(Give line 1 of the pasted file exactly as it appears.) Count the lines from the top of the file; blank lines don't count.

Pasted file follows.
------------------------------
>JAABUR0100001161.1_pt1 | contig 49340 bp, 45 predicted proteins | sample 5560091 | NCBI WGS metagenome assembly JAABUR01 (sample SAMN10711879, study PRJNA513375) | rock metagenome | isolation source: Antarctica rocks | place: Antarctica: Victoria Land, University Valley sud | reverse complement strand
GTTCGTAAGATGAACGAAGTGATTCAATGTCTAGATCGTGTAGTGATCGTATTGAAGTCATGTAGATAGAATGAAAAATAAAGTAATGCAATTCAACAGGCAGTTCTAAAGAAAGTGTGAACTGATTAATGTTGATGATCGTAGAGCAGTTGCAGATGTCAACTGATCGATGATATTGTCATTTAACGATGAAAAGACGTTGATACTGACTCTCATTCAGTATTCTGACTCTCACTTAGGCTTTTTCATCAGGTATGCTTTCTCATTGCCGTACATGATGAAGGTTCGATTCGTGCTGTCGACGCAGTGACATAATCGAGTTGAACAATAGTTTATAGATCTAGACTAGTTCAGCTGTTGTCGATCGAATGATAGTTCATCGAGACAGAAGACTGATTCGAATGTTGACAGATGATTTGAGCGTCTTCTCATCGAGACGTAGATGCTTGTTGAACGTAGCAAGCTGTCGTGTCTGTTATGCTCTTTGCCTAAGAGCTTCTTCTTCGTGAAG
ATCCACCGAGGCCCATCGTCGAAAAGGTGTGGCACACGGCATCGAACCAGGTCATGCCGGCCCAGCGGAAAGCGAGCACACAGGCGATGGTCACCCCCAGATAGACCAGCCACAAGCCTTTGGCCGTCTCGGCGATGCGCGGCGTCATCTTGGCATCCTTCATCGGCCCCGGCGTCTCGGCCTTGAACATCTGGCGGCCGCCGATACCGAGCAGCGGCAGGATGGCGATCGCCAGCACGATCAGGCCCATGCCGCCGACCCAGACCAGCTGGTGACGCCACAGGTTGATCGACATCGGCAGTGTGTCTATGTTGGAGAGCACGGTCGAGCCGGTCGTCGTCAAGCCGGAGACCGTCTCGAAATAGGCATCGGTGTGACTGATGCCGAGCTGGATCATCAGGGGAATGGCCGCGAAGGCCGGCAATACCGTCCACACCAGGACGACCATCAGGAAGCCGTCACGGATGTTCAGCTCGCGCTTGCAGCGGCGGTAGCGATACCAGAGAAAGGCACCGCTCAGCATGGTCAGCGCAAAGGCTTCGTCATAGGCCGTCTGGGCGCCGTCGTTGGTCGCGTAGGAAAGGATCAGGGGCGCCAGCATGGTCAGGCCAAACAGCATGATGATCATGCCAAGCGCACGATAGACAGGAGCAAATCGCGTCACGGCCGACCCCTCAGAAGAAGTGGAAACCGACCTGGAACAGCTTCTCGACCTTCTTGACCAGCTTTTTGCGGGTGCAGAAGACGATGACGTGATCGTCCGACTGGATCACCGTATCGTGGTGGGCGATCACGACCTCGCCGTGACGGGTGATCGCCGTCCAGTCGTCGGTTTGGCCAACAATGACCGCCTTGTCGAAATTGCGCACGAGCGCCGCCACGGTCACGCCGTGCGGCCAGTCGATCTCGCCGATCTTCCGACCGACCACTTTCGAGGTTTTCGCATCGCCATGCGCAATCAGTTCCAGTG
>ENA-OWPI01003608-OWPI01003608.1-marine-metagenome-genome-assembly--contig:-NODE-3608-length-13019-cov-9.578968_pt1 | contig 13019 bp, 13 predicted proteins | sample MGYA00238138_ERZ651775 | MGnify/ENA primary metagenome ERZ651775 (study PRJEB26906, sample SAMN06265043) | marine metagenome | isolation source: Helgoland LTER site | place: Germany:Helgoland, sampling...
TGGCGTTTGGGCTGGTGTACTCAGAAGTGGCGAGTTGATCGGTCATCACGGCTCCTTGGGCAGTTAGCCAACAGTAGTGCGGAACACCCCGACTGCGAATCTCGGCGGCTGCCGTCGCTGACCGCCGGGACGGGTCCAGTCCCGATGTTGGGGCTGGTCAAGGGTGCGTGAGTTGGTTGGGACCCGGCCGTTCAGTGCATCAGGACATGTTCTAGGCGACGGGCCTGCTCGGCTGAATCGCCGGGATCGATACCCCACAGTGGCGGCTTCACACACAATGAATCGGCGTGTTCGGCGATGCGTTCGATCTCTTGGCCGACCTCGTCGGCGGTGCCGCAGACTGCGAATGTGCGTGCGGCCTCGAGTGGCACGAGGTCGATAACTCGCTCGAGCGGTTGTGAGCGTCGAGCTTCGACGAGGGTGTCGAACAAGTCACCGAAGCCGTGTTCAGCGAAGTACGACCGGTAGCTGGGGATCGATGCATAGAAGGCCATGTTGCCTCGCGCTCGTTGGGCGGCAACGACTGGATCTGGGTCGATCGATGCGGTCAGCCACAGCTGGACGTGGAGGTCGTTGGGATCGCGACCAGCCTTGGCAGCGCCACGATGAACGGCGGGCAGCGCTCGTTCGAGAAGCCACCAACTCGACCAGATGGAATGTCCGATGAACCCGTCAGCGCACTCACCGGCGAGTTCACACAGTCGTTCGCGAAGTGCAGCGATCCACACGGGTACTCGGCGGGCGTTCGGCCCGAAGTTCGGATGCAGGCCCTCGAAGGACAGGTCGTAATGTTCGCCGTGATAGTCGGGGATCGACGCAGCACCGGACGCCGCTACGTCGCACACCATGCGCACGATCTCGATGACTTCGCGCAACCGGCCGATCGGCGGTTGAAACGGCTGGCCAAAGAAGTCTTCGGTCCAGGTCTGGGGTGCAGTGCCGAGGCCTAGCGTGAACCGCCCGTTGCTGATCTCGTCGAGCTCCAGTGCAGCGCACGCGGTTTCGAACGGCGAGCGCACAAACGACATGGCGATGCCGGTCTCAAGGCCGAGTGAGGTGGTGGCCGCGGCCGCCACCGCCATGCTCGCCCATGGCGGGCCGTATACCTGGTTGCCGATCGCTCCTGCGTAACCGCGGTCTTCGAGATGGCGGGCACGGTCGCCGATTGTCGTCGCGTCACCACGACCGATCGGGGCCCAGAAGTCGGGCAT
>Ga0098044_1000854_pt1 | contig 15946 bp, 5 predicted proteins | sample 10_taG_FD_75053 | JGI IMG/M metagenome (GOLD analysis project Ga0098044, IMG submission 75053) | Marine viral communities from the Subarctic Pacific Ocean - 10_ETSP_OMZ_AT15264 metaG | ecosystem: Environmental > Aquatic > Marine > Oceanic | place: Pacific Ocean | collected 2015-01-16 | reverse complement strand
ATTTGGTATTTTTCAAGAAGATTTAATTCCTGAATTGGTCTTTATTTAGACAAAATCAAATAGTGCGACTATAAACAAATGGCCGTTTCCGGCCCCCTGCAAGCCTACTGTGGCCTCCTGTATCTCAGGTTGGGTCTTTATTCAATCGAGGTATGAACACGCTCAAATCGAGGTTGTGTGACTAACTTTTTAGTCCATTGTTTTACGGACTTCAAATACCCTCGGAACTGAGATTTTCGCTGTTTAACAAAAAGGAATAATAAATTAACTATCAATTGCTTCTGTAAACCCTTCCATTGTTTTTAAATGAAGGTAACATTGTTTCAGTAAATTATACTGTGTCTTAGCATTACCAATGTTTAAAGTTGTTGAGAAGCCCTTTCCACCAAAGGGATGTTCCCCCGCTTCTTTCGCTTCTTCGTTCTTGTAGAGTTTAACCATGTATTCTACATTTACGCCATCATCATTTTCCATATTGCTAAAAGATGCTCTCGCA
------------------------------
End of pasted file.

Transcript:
>JAABUR0100001161.1_pt1 | contig 49340 bp, 45 predicted proteins | sample 5560091 | NCBI WGS metagenome assembly JAABUR01 (sample SAMN10711879, study PRJNA513375) | rock metagenome | isolation source: Antarctica rocks | place: Antarctica: Victoria Land, University Valley sud | reverse complement strand